Stimulants to keep you awake, focused, skinny and "happy". Why do people abuse them?

Stimulants are drugs that keep people awake and focused and high.

Doctors frequently prescribe amphetamine or amphetamine-like prescription drugs. They are used to treat attention deficit hyperactivity disorder (ADHD), obesity, and sleep disorders. People also abuse stimulants for a variety of reasons, including to get high. Drug abuse involving these psychoactive drugs can lead to addiction and other serious mental health issues.

Stimulant drugs and dopamine.

Dopamine is a chemical in the central nervous system that is a part of the brain’s reward system. When a person takes stimulant medications, there is a release of dopamine. Dopamine release is part of the altered feedback-loop that leads to substance abuse and addiction. If you get addicted to drugs, you feel the need to keep going back for more to experience the short-term effects of euphoria. Your brain will produce thoughts that justify your drug use and plans to get and use more drugs. Stimulants, such as cocaine and amphetamines, act on this part of the brain and are highly addictive. Quitting these drugs can lead to significant withdrawal symptoms.

Doctors prescribe Adderall for attention deficit hyperactivity disorder (ADHD).

You may be familiar with Adderall. It is made up of a combination of amphetamines. Adderall is most often used to treat ADHD. Doctors prescribe it to young children diagnosed with attention-deficit. Adderall is also prescribed for adults to treat adult ADHD. There are long-acting and short-acting forms of the drug. Unfortunately, it also has a reputation for being a useful study aid. Students in high school and college take unprescribed Adderall to do all-nighters to study for exams. There are health risks to overusing and misusing stimulants, including increased heart rate, blood pressure, body temperature, and other adverse effects.  Many people who abuse stimulants, such as ADHD medications, will become addicted.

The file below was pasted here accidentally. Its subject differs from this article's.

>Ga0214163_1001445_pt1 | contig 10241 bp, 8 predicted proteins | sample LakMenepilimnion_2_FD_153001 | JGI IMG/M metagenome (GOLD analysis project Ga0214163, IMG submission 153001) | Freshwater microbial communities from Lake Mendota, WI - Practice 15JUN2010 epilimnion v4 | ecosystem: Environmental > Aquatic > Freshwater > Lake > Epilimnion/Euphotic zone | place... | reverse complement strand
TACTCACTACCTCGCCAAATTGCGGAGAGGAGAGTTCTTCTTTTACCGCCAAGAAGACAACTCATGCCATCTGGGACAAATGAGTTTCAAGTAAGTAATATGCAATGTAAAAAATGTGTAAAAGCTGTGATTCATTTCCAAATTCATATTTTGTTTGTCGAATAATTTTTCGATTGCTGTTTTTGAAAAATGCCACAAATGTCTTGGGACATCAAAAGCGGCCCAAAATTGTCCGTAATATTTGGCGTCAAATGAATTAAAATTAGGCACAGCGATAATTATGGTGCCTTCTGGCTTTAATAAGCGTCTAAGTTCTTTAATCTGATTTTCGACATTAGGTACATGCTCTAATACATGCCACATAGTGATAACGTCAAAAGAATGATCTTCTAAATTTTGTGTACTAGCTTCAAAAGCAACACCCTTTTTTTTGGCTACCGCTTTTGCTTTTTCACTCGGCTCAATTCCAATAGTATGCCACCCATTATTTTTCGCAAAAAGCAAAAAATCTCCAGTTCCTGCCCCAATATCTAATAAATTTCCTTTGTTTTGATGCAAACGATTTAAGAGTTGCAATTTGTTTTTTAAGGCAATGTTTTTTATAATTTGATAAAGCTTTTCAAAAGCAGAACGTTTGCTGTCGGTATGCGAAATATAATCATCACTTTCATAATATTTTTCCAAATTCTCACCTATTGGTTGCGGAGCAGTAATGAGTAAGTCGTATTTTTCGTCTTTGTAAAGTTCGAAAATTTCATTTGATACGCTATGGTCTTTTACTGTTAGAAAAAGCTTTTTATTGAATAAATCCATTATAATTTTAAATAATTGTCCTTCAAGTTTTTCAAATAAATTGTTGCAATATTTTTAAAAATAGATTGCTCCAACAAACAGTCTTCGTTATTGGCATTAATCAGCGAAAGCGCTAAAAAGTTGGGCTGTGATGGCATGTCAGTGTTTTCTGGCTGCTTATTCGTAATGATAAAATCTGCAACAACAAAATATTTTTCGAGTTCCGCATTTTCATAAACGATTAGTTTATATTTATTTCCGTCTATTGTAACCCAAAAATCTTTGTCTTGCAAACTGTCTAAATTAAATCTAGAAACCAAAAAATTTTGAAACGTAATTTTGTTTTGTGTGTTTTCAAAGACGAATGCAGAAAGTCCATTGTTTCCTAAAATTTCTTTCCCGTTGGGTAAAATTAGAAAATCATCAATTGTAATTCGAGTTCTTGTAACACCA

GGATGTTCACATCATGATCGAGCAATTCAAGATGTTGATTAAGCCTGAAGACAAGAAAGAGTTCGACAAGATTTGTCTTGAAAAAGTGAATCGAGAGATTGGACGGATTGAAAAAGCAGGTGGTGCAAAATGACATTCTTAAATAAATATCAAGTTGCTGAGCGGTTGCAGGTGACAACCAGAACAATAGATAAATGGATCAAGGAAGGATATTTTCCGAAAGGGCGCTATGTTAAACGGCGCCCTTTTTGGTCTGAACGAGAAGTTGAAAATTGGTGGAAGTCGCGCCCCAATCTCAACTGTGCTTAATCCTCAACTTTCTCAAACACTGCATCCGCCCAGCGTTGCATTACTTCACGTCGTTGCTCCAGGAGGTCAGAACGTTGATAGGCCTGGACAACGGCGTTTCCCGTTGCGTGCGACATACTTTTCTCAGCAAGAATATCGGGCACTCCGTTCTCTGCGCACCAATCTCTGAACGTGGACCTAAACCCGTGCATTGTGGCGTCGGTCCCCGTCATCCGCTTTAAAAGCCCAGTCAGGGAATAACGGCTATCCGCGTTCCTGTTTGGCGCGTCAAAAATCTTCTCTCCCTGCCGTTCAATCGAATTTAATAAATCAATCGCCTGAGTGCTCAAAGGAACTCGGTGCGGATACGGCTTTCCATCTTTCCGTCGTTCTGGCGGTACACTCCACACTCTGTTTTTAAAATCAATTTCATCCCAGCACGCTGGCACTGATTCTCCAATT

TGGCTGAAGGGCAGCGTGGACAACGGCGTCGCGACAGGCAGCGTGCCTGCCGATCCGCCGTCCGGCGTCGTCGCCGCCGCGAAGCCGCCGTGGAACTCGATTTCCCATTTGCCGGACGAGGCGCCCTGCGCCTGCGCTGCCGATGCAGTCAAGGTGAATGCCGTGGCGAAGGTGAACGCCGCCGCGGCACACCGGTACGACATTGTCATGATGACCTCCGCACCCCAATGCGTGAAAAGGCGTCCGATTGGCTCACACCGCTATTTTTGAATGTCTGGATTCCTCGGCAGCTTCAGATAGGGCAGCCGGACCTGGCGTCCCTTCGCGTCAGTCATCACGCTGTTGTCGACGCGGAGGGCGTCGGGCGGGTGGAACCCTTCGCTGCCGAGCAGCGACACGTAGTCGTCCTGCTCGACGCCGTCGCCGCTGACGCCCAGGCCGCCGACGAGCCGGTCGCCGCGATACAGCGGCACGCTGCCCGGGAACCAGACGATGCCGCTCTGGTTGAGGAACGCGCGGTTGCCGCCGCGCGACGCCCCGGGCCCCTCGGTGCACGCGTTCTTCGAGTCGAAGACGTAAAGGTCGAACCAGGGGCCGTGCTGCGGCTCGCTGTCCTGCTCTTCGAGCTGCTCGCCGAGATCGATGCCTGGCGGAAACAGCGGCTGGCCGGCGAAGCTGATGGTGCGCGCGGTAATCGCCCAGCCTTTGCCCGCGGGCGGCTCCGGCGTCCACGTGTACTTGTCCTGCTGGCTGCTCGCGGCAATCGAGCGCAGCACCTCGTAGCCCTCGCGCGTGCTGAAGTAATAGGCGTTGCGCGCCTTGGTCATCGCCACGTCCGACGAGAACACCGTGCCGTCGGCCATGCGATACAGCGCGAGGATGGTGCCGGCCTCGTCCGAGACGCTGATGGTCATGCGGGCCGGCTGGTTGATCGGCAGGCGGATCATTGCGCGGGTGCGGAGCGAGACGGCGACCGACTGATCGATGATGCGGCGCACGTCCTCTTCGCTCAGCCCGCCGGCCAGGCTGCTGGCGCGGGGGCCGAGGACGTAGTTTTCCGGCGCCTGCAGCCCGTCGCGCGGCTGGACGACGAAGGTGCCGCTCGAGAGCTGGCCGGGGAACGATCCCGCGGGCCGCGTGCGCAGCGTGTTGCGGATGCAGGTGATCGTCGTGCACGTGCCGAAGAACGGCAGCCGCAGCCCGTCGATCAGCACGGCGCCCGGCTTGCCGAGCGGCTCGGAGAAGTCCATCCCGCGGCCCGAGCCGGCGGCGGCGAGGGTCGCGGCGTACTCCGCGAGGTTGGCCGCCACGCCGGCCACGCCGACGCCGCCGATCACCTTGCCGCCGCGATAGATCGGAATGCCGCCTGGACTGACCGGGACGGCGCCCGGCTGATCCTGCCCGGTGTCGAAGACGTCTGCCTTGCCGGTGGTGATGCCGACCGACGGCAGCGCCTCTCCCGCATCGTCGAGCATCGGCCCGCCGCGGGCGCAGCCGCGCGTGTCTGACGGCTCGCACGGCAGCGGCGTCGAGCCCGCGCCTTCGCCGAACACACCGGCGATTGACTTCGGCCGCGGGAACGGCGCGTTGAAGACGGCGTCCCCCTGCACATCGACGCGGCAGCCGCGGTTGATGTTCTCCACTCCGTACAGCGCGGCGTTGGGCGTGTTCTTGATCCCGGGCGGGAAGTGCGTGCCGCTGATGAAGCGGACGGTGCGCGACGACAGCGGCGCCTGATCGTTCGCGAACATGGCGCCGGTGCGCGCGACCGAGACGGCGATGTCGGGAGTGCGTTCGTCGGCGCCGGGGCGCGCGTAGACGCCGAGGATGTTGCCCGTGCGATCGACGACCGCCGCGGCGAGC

Ritalin and Concerta are drugs that are similar to Adderall.

Ritalin and Concerta are brand-name drugs with the ingredient, methylphenidate. Ritalin is the immediate-release form, and Concerta is the extended-release form. Doctors prescribe methylphenidate for ADHD and narcolepsy, just like Adderall. There is even the Daytrana patch which contains methylphenidate. This drug is an amphetamine-like stimulant. Some doctors may feel more comfortable prescribing it because it is not an amphetamine. Methylphenidate is a highly controlled drug with a high potential for abuse. It is abused as a study aid and for weight loss. People who abuse methylphenidate get high from the drug and can quickly become addicted. Methylphenidate use is also associated with dangerous side effects similar to other CNS stimulants.

Vyvanse: another amphetamine “alternative.”